One of our most common and visible birds, the tree swallow is recognized by its metallic blue-green back, white underparts, and slightly forked tail. It breeds from the edge of the tree line in northern Canada to the southern tier of the United States and winters from the Gulf Coast south. In migration it can be seen anywhere and sometimes gathers in flocks of more than a million birds. It breeds in natural cavities and bird boxes, almost always near water. The ready availability of man-made nest sites has helped it spread in many areas. The song is a rapid series of often paired whistled notes. The most common calls include a rapid twittering and short, high, buzzy zee notes.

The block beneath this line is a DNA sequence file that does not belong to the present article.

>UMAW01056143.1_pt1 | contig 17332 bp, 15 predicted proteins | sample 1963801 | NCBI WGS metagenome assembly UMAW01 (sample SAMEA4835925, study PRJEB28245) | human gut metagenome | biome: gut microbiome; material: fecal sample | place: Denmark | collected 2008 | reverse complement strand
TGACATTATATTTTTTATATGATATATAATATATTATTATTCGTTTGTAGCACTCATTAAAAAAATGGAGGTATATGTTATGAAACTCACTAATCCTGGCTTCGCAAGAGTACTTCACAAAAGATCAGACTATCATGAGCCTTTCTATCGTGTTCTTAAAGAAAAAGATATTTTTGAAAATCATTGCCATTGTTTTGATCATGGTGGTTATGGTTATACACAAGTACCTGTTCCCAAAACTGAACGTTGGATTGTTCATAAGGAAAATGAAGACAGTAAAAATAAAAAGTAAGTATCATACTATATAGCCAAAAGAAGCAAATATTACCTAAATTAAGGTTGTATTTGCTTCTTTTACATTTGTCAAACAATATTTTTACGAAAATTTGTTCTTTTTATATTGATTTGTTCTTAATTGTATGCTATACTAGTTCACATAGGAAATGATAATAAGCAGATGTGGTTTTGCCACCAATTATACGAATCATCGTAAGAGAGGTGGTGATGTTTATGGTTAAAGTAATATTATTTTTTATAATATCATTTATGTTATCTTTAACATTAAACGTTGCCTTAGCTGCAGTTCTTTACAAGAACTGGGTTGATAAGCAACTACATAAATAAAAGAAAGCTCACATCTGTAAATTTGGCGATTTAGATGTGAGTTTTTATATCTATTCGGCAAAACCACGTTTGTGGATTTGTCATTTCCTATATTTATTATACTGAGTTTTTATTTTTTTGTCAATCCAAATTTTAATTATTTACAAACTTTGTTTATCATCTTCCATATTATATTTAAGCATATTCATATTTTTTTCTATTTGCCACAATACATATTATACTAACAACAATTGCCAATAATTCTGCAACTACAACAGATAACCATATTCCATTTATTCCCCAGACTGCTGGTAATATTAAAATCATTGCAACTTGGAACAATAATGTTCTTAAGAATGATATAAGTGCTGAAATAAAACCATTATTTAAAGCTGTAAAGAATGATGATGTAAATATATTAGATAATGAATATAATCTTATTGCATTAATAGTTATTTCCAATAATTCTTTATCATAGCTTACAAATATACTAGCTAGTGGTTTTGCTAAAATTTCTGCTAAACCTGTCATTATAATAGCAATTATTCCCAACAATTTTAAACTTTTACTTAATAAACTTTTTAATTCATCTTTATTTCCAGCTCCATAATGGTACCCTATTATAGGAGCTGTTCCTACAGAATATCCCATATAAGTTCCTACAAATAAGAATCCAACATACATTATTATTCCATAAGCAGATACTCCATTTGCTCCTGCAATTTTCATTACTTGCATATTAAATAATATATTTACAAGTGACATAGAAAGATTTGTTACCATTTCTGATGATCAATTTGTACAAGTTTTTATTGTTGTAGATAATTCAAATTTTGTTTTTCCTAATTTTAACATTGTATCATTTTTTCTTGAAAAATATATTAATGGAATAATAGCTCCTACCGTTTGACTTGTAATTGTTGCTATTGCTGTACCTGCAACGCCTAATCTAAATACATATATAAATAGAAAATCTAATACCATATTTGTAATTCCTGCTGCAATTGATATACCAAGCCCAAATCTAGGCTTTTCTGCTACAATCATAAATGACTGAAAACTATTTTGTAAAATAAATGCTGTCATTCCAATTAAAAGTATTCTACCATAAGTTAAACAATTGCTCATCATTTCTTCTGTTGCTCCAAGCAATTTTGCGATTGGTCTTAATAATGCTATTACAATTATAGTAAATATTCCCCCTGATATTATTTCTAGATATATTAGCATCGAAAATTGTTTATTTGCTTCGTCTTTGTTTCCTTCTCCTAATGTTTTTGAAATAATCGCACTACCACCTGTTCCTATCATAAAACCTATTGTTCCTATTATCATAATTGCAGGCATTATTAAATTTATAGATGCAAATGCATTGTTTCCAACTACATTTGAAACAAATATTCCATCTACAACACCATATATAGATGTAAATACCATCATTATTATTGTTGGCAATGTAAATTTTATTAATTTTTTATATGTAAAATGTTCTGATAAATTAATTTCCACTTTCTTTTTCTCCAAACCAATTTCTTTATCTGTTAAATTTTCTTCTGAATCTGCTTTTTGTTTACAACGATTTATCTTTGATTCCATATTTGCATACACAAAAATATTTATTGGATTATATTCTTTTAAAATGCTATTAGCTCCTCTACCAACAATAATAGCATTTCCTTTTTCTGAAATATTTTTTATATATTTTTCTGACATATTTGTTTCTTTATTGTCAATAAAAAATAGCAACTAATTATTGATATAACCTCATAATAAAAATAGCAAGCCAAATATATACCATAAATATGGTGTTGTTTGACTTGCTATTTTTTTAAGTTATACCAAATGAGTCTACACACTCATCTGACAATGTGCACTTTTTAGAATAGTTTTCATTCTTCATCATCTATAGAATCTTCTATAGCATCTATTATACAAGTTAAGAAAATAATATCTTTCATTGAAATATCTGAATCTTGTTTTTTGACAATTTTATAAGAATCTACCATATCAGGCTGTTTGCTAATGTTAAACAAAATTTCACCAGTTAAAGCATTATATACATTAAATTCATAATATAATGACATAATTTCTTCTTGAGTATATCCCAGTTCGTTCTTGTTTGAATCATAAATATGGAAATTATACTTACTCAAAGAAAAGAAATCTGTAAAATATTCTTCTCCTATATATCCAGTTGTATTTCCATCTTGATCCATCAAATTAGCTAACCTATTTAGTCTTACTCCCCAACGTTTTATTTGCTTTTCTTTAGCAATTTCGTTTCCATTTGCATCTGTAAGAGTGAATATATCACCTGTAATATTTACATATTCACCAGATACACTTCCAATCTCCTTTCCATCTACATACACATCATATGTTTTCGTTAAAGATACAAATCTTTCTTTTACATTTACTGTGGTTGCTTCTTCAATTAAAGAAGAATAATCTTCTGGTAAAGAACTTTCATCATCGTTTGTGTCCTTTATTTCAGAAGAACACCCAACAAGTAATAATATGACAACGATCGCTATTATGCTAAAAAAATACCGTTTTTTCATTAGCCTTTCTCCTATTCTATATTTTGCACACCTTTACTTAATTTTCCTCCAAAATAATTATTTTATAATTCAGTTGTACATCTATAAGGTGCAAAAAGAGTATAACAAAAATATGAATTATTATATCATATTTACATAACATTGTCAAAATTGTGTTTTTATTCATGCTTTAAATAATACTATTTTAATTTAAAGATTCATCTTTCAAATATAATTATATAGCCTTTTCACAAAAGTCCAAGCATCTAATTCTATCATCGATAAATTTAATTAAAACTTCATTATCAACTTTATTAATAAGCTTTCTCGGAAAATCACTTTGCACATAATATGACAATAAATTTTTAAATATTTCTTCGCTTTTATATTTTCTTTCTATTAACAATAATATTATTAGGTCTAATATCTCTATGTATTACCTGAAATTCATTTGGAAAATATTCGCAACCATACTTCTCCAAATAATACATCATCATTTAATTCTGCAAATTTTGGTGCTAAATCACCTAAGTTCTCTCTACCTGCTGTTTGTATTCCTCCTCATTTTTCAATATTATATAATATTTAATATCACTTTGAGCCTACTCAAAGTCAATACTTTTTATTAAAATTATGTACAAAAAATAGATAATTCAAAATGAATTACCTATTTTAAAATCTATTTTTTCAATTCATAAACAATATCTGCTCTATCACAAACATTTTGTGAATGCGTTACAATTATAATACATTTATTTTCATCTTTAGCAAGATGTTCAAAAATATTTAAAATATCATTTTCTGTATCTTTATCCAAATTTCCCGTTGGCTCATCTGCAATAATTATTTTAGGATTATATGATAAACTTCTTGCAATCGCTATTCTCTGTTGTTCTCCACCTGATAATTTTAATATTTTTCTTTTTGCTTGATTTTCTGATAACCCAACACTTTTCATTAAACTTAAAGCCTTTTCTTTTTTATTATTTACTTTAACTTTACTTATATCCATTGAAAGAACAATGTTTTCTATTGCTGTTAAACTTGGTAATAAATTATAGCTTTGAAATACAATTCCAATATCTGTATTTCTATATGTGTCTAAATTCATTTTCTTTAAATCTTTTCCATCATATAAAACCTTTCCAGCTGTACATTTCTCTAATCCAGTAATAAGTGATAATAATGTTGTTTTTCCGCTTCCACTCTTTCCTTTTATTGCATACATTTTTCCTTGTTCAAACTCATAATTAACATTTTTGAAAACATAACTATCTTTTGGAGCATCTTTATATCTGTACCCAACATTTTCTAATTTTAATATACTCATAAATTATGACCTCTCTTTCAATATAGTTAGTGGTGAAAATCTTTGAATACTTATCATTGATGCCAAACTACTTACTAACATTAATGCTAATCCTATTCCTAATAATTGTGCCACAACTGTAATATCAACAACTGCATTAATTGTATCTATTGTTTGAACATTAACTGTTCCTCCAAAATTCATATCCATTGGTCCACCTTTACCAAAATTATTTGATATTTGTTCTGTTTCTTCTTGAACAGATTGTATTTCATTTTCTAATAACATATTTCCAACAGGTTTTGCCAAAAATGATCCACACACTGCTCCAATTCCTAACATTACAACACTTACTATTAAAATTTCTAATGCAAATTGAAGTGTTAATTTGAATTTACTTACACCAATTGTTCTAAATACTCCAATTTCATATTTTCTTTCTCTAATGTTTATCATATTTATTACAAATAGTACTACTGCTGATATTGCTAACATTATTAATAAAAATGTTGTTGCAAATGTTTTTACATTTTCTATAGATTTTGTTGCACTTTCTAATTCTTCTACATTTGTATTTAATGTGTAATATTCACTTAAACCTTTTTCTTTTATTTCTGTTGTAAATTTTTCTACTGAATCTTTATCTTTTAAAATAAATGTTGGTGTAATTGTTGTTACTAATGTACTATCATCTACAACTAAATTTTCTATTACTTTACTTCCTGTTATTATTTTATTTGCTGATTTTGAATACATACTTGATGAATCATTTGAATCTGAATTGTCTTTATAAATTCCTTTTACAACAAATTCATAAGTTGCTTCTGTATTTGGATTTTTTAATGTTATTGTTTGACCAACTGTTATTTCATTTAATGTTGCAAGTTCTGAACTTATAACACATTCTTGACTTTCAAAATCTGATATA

Tree Swallows nest in natural or artificial cavities near water and are often found in large flocks. They readily use nest boxes, including those built for bluebirds. Declines in cavity-builder populations are resulting in fewer natural nesting sites for Tree Swallows, although the swallow population remains healthy. The Tree Swallow nest consists of multiple layers of grasses and thin twigs, and is lined with large feathers from other species. The female lays 4 to 7 white eggs and incubates them by herself. The eggs hatch in about 14 days and the hatchlings are altricial. The hatchlings typically fledge in 16–24 days. While there are young or eggs in the nest, adults frequently dive bomb intruders (including curious humans) and attempt to drive them from the area. Tree Swallows are known to "fight" over feathers in mid-air for reasons which are still under investigation. There is some speculation that this is a form of play. Tree Swallows are typically single-brooded, although they may attempt a second nest if the first fails early in the season. There are records of parents raising two successful broods in a season. They subsist primarily on a diet of insects, sometimes supplemented with small quantities of fruit. They are excellent fliers and take off from their perch and acrobatically catch insects in their bills in mid-air.